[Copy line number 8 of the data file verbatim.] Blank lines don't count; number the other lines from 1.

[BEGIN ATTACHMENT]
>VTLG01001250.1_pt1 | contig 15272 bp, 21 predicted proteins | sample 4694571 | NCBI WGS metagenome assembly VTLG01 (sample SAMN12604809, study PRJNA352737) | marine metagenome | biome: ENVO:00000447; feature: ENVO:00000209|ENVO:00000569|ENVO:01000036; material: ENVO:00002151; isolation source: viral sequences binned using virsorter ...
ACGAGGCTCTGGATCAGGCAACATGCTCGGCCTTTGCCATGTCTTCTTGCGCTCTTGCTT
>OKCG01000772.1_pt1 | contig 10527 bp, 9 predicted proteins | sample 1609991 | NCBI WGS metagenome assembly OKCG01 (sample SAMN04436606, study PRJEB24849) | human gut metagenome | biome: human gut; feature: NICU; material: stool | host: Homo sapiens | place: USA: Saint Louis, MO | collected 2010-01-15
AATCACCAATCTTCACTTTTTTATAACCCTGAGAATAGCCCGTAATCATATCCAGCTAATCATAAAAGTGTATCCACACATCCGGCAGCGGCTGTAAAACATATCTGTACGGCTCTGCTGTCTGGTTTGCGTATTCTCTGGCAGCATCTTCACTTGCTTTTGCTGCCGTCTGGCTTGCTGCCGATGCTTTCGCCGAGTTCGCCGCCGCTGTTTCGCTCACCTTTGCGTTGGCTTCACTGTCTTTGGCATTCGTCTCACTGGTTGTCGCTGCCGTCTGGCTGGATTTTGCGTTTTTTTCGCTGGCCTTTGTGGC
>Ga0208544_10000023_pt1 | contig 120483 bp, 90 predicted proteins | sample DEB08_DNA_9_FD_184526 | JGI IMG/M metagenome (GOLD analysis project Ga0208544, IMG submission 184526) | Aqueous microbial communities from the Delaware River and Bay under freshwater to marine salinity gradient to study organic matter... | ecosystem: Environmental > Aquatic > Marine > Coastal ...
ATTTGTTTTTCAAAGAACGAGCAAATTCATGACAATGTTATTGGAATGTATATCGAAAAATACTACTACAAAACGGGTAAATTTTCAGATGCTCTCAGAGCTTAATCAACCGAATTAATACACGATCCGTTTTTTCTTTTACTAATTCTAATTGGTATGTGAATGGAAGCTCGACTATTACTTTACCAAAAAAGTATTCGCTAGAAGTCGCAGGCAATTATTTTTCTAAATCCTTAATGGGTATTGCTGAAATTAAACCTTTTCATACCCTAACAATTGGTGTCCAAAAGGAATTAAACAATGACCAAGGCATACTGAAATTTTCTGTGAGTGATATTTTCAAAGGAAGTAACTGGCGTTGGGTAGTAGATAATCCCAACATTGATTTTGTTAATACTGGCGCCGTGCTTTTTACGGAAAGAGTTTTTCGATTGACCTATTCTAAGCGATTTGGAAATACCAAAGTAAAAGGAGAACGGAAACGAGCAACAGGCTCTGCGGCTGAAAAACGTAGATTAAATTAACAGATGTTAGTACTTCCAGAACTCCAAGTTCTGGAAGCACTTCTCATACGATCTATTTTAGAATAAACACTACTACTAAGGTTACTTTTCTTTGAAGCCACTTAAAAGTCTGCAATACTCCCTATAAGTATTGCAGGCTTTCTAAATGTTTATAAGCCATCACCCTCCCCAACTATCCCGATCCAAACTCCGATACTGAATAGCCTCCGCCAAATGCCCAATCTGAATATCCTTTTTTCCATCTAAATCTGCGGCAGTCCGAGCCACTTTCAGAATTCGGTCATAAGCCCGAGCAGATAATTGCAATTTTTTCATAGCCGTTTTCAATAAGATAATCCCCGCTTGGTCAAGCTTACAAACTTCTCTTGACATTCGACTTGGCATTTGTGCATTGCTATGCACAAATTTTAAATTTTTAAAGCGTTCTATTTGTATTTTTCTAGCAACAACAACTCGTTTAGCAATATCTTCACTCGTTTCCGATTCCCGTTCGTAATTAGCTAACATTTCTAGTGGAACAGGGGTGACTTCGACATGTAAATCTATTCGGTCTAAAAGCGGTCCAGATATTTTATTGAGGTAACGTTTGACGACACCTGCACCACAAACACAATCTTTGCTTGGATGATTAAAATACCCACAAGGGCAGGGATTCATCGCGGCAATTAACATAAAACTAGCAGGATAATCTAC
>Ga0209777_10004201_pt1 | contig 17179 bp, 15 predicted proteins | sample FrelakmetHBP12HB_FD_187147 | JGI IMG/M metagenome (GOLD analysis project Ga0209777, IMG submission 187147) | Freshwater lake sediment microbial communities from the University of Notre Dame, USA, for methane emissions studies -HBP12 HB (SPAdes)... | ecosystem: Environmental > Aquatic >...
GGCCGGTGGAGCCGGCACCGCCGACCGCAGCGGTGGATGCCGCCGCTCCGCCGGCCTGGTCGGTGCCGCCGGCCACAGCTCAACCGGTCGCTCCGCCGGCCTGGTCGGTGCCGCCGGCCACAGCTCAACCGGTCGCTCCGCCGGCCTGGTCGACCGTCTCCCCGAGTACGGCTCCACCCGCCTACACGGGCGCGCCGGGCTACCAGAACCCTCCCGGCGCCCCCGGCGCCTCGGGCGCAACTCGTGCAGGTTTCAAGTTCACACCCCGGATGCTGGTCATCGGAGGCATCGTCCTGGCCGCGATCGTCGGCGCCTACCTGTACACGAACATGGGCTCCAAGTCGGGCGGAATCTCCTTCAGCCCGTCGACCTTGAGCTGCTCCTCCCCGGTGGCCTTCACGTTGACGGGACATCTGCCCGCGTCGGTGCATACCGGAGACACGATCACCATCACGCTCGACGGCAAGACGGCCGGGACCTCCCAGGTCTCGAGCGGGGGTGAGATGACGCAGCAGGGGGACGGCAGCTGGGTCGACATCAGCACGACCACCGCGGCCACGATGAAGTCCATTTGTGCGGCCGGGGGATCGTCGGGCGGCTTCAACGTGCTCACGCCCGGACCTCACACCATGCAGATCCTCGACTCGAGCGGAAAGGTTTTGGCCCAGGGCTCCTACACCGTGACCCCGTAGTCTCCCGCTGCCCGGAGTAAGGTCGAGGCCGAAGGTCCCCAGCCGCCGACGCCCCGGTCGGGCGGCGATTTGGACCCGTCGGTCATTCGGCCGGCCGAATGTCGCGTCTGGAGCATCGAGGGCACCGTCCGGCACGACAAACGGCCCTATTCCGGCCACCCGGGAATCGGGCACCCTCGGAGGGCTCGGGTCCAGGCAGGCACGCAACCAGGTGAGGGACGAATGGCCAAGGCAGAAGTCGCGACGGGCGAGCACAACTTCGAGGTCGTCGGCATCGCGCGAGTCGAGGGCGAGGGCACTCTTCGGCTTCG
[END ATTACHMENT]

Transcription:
GGCCGGTGGAGCCGGCACCGCCGACCGCAGCGGTGGATGCCGCCGCTCCGCCGGCCTGGTCGGTGCCGCCGGCCACAGCTCAACCGGTCGCTCCGCCGGCCTGGTCGGTGCCGCCGGCCACAGCTCAACCGGTCGCTCCGCCGGCCTGGTCGACCGTCTCCCCGAGTACGGCTCCACCCGCCTACACGGGCGCGCCGGGCTACCAGAACCCTCCCGGCGCCCCCGGCGCCTCGGGCGCAACTCGTGCAGGTTTCAAGTTCACACCCCGGATGCTGGTCATCGGAGGCATCGTCCTGGCCGCGATCGTCGGCGCCTACCTGTACACGAACATGGGCTCCAAGTCGGGCGGAATCTCCTTCAGCCCGTCGACCTTGAGCTGCTCCTCCCCGGTGGCCTTCACGTTGACGGGACATCTGCCCGCGTCGGTGCATACCGGAGACACGATCACCATCACGCTCGACGGCAAGACGGCCGGGACCTCCCAGGTCTCGAGCGGGGGTGAGATGACGCAGCAGGGGGACGGCAGCTGGGTCGACATCAGCACGACCACCGCGGCCACGATGAAGTCCATTTGTGCGGCCGGGGGATCGTCGGGCGGCTTCAACGTGCTCACGCCCGGACCTCACACCATGCAGATCCTCGACTCGAGCGGAAAGGTTTTGGCCCAGGGCTCCTACACCGTGACCCCGTAGTCTCCCGCTGCCCGGAGTAAGGTCGAGGCCGAAGGTCCCCAGCCGCCGACGCCCCGGTCGGGCGGCGATTTGGACCCGTCGGTCATTCGGCCGGCCGAATGTCGCGTCTGGAGCATCGAGGGCACCGTCCGGCACGACAAACGGCCCTATTCCGGCCACCCGGGAATCGGGCACCCTCGGAGGGCTCGGGTCCAGGCAGGCACGCAACCAGGTGAGGGACGAATGGCCAAGGCAGAAGTCGCGACGGGCGAGCACAACTTCGAGGTCGTCGGCATCGCGCGAGTCGAGGGCGAGGGCACTCTTCGGCTTCG